Posted on behalf of Phillips Law Group on Dec 16, 2020 in Auto Accidents
Every driver is required to purchase a minimum amount of insurance in case he or she causes an accident with another driver. Unfortunately, we all know people break the law every day, including the law requiring insurance coverage.
When a driver has no insurance and causes an accident, victims may be left wondering how to recover the costs of their injuries and other losses. Technically, you can file a lawsuit to seek compensation, but someone who did not purchase insurance is unlikely to have access to enough money to pay for your damages. The cost of treating a serious car accident injury can add up very quickly.
That is why many drivers decide to purchase uninsured motorist coverage. Below, learn more about uninsured motorist coverage and when it may apply. We also discuss underinsured motorist (UIM) coverage and how it differs from uninsured motorist (UM) coverage.
It is important to work with a licensed Phoenix car accident attorney after a collision with an uninsured or underinsured driver. The process for pursuing compensation can be complex, but an experienced attorney will know how to build a strong case for why you should be eligible for compensation.
According to Arizona law, uninsured motorist coverage pays for damages from the bodily injury or death of a motorist if that death or injury was caused by a driver who does not have the minimum required insurance coverage.
For the most part, uninsured motorist claims are filed when the at-fault driver has absolutely no insurance. In this situation, you will have to file a claim against your own policy, whereas in most other situations you would file a claim against the policy of the at-fault driver.
Another situation where you may be able to use uninsured motorist coverage is after a hit-and-run accident, assuming the police cannot locate the driver and the vehicle. Even though someone else is at fault, if that driver cannot be located, you will not know if he or she is insured or where to file the claim.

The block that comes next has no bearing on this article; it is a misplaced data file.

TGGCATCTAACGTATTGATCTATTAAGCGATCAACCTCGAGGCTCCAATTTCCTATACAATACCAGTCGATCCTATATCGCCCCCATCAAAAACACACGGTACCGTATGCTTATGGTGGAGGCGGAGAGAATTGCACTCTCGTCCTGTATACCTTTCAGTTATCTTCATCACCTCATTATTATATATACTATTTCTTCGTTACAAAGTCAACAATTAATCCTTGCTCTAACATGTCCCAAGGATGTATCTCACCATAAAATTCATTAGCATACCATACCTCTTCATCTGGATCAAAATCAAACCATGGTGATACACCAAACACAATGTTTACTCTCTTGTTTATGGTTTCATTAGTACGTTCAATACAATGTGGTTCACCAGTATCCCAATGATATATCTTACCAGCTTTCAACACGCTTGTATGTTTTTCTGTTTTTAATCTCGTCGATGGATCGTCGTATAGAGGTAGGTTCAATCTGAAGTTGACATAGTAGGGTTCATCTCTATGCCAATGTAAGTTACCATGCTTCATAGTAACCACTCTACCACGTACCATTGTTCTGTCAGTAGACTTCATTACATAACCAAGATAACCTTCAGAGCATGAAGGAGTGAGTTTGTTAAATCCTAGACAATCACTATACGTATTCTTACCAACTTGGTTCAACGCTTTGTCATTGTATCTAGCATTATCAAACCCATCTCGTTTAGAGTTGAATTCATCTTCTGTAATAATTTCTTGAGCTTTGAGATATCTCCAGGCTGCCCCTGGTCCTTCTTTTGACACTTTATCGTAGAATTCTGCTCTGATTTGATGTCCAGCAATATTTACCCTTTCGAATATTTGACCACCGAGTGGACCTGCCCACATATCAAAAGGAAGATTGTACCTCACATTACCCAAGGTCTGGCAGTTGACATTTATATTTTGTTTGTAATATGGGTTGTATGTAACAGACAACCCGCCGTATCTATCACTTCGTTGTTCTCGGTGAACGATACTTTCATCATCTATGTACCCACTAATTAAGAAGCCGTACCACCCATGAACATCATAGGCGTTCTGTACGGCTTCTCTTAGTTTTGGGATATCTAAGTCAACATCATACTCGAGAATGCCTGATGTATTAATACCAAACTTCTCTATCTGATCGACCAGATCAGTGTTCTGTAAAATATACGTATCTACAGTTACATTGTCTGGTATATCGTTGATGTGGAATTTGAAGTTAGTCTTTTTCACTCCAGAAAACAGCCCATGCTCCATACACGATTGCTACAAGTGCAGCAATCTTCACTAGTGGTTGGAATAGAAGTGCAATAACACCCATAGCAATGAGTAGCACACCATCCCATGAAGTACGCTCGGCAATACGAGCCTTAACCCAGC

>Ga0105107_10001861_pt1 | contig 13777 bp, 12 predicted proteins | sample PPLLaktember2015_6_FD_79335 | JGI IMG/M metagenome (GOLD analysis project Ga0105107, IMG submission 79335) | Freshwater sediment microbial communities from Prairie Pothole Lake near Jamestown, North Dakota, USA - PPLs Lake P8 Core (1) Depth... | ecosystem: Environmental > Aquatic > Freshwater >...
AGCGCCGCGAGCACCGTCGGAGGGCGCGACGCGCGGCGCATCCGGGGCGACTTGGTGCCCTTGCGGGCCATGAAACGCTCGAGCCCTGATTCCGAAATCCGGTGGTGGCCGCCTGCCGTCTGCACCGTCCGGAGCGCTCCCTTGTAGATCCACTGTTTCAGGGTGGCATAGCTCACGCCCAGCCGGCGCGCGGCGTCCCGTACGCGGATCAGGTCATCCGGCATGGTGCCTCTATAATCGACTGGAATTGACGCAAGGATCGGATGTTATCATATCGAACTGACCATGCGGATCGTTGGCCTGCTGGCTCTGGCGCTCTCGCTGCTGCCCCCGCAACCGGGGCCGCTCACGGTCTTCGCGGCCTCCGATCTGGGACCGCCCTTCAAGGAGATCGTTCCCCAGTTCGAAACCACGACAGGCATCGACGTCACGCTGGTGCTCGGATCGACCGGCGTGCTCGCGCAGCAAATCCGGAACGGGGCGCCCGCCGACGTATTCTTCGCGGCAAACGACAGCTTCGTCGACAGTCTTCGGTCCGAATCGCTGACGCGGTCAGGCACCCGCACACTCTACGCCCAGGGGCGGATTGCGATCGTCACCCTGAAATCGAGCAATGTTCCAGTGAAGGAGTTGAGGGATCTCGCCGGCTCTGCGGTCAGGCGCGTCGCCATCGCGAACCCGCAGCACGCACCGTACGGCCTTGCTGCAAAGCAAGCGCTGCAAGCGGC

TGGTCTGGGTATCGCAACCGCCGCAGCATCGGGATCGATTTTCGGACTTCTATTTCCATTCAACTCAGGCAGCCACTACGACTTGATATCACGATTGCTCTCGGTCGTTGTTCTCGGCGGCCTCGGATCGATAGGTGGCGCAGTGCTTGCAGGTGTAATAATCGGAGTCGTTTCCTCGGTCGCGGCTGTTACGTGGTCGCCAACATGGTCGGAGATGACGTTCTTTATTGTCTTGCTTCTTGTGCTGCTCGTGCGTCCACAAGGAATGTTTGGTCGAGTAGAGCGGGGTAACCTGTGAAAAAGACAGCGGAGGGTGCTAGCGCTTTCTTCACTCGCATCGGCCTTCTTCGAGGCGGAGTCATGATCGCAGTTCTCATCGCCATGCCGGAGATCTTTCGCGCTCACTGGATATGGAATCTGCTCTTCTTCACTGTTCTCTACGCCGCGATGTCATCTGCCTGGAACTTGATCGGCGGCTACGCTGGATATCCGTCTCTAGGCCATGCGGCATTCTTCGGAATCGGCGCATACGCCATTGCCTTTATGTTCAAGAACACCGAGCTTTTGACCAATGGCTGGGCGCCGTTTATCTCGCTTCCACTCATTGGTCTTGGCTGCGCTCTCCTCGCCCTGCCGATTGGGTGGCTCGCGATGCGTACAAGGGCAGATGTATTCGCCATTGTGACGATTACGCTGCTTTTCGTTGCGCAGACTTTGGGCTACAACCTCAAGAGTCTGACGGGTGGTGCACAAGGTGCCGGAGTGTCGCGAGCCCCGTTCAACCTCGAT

Sometimes, the hit-and-run driver is found, but he or she does not have insurance. That was likely the reason this person fled the scene of the crash in the first place.
It is easy to understand how people may confuse uninsured motorist coverage with underinsured motorist coverage. They both sound similar. Saying someone is underinsured sounds like saying the person does not have insurance.
However, these coverages are used in different situations. Underinsured motorist coverage may be used when the other driver’s coverage runs out before all your damages are covered. If this happens, you may be able to file a claim against your underinsured motorist coverage.
Generally, you cannot use this coverage unless you have more underinsured motorist coverage than the liability limits of the at-fault driver’s policy.
In other words, if you suffer $30,000 in damages, the at-fault driver has $20,000 in liability coverage, and you have only $20,000 in underinsured motorist coverage, you cannot obtain underinsured motorist benefits.
In this situation, you can either file a lawsuit against the driver or use your medical payments coverage. Medical payments, also known as MedPay, is an additional coverage that is not required by law. However, if you purchased this protection, you can use it to file a claim for medical bills and funeral expenses if a loved one dies from the crash.
You may also be able to seek compensation for damages to your car from the collision coverage in your policy.
There are numerous reasons why people decide not to buy insurance. For example, some people may think they are unlikely to cause an accident, so they do not need to bother.
Other reasons for not buying insurance include:
At Phillips Law Group, we have nearly 30 years of experience assisting car crash victims in Arizona. We have obtained millions of dollars in verdicts and settlements on their behalf.
There is no risk to you in meeting with us to discuss how we may be able to help. The initial consultation is free and there are no fees while we work on your case.
Have questions? We have answers. Call us at 1-800-706-3000.
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